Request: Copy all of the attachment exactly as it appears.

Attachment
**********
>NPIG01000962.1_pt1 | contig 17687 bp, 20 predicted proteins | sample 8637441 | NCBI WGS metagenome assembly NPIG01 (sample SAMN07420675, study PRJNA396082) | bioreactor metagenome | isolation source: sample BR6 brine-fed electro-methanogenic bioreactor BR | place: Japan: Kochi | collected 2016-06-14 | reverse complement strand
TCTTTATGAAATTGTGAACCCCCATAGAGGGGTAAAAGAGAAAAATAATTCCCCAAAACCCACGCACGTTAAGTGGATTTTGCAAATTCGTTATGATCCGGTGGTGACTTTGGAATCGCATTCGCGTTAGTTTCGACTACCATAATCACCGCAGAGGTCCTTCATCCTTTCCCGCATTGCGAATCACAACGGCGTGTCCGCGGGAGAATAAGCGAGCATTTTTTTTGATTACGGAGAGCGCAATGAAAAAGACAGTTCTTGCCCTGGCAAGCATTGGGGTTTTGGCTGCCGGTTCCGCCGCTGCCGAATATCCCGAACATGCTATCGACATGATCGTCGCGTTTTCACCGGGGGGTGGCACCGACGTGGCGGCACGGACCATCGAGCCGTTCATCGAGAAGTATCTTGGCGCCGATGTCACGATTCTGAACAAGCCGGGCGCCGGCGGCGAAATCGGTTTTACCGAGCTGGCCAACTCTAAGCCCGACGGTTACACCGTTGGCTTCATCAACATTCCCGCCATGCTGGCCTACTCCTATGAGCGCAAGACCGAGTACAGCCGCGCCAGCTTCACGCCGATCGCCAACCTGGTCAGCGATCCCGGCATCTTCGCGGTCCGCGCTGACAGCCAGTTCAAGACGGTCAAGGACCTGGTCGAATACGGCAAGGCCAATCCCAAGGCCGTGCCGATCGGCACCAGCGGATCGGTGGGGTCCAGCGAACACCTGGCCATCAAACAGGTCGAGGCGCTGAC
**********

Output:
>NPIG01000962.1_pt1 | contig 17687 bp, 20 predicted proteins | sample 8637441 | NCBI WGS metagenome assembly NPIG01 (sample SAMN07420675, study PRJNA396082) | bioreactor metagenome | isolation source: sample BR6 brine-fed electro-methanogenic bioreactor BR | place: Japan: Kochi | collected 2016-06-14 | reverse complement strand
TCTTTATGAAATTGTGAACCCCCATAGAGGGGTAAAAGAGAAAAATAATTCCCCAAAACCCACGCACGTTAAGTGGATTTTGCAAATTCGTTATGATCCGGTGGTGACTTTGGAATCGCATTCGCGTTAGTTTCGACTACCATAATCACCGCAGAGGTCCTTCATCCTTTCCCGCATTGCGAATCACAACGGCGTGTCCGCGGGAGAATAAGCGAGCATTTTTTTTGATTACGGAGAGCGCAATGAAAAAGACAGTTCTTGCCCTGGCAAGCATTGGGGTTTTGGCTGCCGGTTCCGCCGCTGCCGAATATCCCGAACATGCTATCGACATGATCGTCGCGTTTTCACCGGGGGGTGGCACCGACGTGGCGGCACGGACCATCGAGCCGTTCATCGAGAAGTATCTTGGCGCCGATGTCACGATTCTGAACAAGCCGGGCGCCGGCGGCGAAATCGGTTTTACCGAGCTGGCCAACTCTAAGCCCGACGGTTACACCGTTGGCTTCATCAACATTCCCGCCATGCTGGCCTACTCCTATGAGCGCAAGACCGAGTACAGCCGCGCCAGCTTCACGCCGATCGCCAACCTGGTCAGCGATCCCGGCATCTTCGCGGTCCGCGCTGACAGCCAGTTCAAGACGGTCAAGGACCTGGTCGAATACGGCAAGGCCAATCCCAAGGCCGTGCCGATCGGCACCAGCGGATCGGTGGGGTCCAGCGAACACCTGGCCATCAAACAGGTCGAGGCGCTGAC